by Kristina Murkett
Tuesday, 9
November 2021
Explainer
07:00

Universities — not the Government — should cover tuition fee losses

A new report argues that they should bear the cost
by Kristina Murkett
Credit: Getty

A new report by the Centre for Policy Studies has condemned the university tuition fee system by claiming that students are being ‘ripped off’ with low-quality courses. The report,  ‘The Value of University’, states that huge amounts of taxpayer money are being spent on courses that do not improve the lifetime earnings of students. For example, Creative Arts — one of the fastest growing subjects in the UK — has zero impact on earnings for the average female graduate, and a negative impact for the average male graduate. Yet it has the largest subsidy of any subject: £1.2 billion, or £37,000 per student.

In some respects the report is nothing new. We already know from IFS research that around 20% of students are financially worse off for going to university. We know that the average graduate has around £45,000 of debt, and that 54% of the value of student loans is written off by the Treasury at around £8 billion a year. We also know that for a long time universities have been incentivised through various policies (such as the removal of limits on student numbers) to focus on the quantity of recruits rather than the quality of outcomes.

However, the report is noteworthy because it is a call for action. CPS proposes that universities, rather than the government, should be responsible for student loans; they would therefore bear the cost if too many students defaulted. In theory this would limit the courses that offer the worst outcomes and push the system towards becoming more self-financing.

There are, of course, limitations to this approach. As an English teacher I worry about a subject’s value being determined purely by earnings potential, and we have to be careful not to simply prioritise commercial rather than creative contributions to society. There is also a danger that universities may then favour students from wealthier backgrounds, either because they can pay their tuition fees upfront or because they are statistically more likely to earn a higher salary after they graduate.

However, there are policies and measures we can put in place to mitigate these risks, and it is worth it if it refocuses universities’ attention on the quality of teaching and learning. Let’s face it: even the best students at the best universities are not getting value for money at the moment. After almost two years of industrial action, Covid chaos and online learning, students now face more disruption as staff at 58 universities have voted once again in favour of strike action.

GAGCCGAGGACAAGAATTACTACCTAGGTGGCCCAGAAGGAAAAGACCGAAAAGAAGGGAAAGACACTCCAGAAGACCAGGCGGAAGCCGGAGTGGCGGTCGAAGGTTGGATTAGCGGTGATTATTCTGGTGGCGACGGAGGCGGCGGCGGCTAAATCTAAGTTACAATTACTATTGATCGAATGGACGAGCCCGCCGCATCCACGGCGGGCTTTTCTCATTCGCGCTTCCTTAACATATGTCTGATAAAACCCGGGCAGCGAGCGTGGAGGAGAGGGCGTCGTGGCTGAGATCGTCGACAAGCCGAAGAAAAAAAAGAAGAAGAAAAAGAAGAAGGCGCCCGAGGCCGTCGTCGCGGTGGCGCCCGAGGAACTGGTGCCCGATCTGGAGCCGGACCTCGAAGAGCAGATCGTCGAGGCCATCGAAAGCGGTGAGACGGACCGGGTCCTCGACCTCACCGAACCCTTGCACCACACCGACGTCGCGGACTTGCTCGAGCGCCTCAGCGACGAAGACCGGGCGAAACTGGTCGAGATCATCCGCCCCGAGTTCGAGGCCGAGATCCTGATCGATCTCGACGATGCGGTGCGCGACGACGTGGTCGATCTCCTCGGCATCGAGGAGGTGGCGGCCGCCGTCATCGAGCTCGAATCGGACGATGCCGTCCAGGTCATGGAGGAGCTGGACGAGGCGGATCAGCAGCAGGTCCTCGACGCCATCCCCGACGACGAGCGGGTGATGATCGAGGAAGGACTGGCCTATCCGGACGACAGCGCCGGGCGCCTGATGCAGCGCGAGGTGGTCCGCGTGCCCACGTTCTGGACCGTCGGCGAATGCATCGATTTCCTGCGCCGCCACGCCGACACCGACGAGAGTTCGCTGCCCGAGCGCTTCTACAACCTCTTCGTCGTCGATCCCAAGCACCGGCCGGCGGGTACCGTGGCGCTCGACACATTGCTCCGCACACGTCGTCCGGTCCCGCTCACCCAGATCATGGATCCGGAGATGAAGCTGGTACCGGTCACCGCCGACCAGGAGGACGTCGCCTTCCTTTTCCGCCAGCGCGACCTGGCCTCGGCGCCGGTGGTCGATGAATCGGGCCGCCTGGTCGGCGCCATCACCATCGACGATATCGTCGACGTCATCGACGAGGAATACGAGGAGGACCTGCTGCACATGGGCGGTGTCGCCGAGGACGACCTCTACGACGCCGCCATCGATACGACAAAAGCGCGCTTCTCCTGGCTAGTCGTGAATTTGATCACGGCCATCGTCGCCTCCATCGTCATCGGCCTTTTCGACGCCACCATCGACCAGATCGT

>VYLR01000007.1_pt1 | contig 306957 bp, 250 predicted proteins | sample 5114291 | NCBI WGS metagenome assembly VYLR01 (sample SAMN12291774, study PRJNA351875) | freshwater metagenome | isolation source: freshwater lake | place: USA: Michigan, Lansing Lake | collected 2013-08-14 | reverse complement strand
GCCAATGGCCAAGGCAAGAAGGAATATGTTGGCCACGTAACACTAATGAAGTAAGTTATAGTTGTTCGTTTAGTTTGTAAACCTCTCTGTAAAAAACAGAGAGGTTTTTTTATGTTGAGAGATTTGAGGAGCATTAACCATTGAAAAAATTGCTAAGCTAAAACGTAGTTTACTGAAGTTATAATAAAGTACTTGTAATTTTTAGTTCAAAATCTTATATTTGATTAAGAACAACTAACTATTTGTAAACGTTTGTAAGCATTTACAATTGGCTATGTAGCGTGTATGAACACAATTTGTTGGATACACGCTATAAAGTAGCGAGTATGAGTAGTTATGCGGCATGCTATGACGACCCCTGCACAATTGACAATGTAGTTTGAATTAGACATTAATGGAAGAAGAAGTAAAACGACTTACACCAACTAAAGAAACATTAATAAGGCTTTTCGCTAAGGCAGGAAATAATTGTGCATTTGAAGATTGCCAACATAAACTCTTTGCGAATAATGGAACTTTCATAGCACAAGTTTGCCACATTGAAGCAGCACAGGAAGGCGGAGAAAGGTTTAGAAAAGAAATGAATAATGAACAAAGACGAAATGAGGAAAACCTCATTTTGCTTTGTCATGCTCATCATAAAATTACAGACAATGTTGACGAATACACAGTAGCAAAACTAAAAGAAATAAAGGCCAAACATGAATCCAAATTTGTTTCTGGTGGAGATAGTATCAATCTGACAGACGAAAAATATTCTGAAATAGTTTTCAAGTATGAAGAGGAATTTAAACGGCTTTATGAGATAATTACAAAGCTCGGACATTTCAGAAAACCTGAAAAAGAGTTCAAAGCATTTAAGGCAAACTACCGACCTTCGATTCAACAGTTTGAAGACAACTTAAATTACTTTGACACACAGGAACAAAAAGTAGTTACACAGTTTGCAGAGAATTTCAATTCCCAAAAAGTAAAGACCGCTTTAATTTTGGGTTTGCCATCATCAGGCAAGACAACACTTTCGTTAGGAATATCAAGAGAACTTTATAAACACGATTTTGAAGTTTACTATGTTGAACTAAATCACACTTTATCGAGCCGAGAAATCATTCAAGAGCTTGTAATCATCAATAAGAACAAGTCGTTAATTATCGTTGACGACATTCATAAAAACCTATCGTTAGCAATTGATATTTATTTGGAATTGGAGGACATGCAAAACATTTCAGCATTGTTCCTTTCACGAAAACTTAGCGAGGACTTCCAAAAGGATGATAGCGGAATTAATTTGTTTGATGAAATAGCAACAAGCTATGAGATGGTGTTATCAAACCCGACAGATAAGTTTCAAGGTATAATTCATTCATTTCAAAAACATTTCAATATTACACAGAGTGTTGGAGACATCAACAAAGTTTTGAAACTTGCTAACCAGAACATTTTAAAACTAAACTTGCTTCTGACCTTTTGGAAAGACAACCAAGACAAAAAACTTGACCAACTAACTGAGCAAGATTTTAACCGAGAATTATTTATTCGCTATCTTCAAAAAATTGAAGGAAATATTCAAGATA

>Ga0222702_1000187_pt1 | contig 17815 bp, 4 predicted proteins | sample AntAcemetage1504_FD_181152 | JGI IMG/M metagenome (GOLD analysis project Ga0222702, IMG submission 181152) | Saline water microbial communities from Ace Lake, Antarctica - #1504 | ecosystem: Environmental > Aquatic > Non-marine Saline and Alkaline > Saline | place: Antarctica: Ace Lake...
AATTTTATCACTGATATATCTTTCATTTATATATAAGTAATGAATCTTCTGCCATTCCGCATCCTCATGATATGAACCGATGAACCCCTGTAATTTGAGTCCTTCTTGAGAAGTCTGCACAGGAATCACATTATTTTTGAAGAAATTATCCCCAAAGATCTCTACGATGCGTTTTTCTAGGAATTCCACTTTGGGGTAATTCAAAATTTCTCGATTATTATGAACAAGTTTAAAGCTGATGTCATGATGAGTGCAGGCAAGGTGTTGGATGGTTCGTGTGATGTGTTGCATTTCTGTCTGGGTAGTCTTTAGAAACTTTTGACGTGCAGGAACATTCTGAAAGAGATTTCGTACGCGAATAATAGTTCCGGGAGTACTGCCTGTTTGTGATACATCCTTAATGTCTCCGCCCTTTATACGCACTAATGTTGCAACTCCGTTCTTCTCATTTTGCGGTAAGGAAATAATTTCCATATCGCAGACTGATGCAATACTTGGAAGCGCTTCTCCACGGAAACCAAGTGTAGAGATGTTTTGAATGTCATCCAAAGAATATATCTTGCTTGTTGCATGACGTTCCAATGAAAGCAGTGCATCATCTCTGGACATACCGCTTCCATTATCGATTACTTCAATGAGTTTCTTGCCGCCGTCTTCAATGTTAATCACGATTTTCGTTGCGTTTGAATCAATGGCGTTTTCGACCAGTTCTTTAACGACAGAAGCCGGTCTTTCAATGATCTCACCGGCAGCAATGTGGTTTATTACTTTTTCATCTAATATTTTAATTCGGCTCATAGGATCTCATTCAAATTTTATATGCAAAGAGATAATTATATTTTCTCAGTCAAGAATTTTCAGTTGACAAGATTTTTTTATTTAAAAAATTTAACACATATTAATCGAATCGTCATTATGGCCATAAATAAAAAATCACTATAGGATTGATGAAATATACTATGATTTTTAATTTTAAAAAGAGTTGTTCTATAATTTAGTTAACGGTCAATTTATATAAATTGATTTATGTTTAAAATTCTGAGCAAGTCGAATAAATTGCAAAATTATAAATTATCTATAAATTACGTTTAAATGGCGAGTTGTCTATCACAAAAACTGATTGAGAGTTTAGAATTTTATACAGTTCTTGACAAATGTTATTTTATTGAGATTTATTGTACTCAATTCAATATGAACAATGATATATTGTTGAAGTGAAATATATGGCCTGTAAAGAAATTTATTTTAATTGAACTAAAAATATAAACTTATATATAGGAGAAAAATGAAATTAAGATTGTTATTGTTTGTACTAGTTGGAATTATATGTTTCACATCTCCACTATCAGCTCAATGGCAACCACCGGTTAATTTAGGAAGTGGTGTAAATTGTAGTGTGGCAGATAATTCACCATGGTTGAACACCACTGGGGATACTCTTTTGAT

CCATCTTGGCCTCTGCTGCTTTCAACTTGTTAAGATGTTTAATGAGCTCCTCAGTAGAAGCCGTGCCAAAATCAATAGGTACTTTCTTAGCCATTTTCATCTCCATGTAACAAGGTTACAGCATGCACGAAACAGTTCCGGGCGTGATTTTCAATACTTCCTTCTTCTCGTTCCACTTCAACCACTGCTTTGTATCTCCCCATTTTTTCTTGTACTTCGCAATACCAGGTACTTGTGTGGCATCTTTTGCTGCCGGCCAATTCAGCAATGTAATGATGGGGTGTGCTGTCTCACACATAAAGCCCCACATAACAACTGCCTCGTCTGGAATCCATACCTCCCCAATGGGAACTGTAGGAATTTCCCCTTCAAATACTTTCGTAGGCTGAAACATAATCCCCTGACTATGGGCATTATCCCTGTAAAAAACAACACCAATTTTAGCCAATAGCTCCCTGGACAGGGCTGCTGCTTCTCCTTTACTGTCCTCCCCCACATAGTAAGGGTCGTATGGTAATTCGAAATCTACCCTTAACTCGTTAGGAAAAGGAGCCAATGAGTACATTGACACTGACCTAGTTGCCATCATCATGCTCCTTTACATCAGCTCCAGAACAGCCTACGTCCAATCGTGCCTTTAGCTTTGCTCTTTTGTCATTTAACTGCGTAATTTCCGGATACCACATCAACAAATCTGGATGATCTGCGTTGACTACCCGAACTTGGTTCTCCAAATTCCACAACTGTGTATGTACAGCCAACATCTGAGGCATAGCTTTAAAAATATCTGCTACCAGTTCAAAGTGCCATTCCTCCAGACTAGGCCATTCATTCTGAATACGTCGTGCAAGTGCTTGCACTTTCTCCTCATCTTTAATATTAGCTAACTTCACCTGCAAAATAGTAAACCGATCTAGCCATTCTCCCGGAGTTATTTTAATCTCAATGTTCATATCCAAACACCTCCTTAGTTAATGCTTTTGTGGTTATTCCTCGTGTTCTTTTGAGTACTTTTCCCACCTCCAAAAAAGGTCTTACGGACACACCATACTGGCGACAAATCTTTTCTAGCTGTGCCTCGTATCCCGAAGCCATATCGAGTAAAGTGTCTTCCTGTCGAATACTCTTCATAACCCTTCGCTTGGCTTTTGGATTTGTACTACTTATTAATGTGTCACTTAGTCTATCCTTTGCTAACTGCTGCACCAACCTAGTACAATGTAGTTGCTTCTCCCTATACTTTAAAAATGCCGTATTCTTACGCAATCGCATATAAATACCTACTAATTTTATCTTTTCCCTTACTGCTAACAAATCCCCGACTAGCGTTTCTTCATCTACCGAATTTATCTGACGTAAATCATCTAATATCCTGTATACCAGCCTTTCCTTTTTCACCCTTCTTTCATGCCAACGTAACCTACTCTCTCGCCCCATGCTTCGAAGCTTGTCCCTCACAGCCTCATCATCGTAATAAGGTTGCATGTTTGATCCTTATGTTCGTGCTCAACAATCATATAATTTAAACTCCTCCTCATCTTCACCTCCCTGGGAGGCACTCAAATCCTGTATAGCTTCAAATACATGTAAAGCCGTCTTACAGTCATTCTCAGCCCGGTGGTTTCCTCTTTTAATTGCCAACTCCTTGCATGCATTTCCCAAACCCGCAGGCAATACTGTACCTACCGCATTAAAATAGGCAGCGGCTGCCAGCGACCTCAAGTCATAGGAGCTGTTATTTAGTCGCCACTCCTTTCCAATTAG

While I fully support the reasons for the strike, it’s hard not to sympathise with students. My brother is in his fourth year of university; by the time he graduates, he will have only had one year of continuous in-person teaching, and will still be saddled with the same amount of enormous debt.

Yet despite everything, the demand for university is still as high as ever and students seem undeterred by these warnings; for example, the number of students doing PhDs has grown significantly over the last ten years, despite evidence showing that doctorates do not increase earnings potential.

We therefore cannot simply rely on supply outstripping demand. Without a serious re-evaluation of our tuition fee system, universities are going to continue to gobble up as many students as possible until this bloated system of borrowing is fit to burst.

Join the discussion


  • The fee system works – up to a point – and has helped many people. Beyond the cut-off point of reasonable fees and who should cover likely defaults lies the problem of lecturers now refraining from teaching face-to-face due to Covid and now strikes. Students at UK Russell Group unis this year started courses with student numbers so inflated that ‘live’ lecture halls would be too small – a fee generation exercise in itself underlining actual intent for the future. The student experience risks becoming one of permanent online learning – ‘Open Universtity plus hall fees’. If that is so, deans should be open about it with prospective applicants – and cut the fees (as well as the corporate PR BS).

  • Points to consider:

    1. what happens to all those kids who don’t have what it takes for science and engineering courses?
    2. do we have the thriving industry needed to provide the careers high-tech graduates yearn for – or has the best already been outsourced to China?
    3. New Labour seemed more concerned with the issue of equal opportunity – as though lack of a university education were a form of deprivation. They don’t seem to have pondered the long-term effect of a job-market flooded with the needlessly over-qualified.
  • I like the proposal because it means that the universities will feel the pain of loan defaults rather than the taxpayer. It should incentivise them to offer courses that make their graduates more employable – more electrical engineers and fewer sociologists.
    The anti-woke benefit is marginal if it is there at all. On that score, I share your pessimism.

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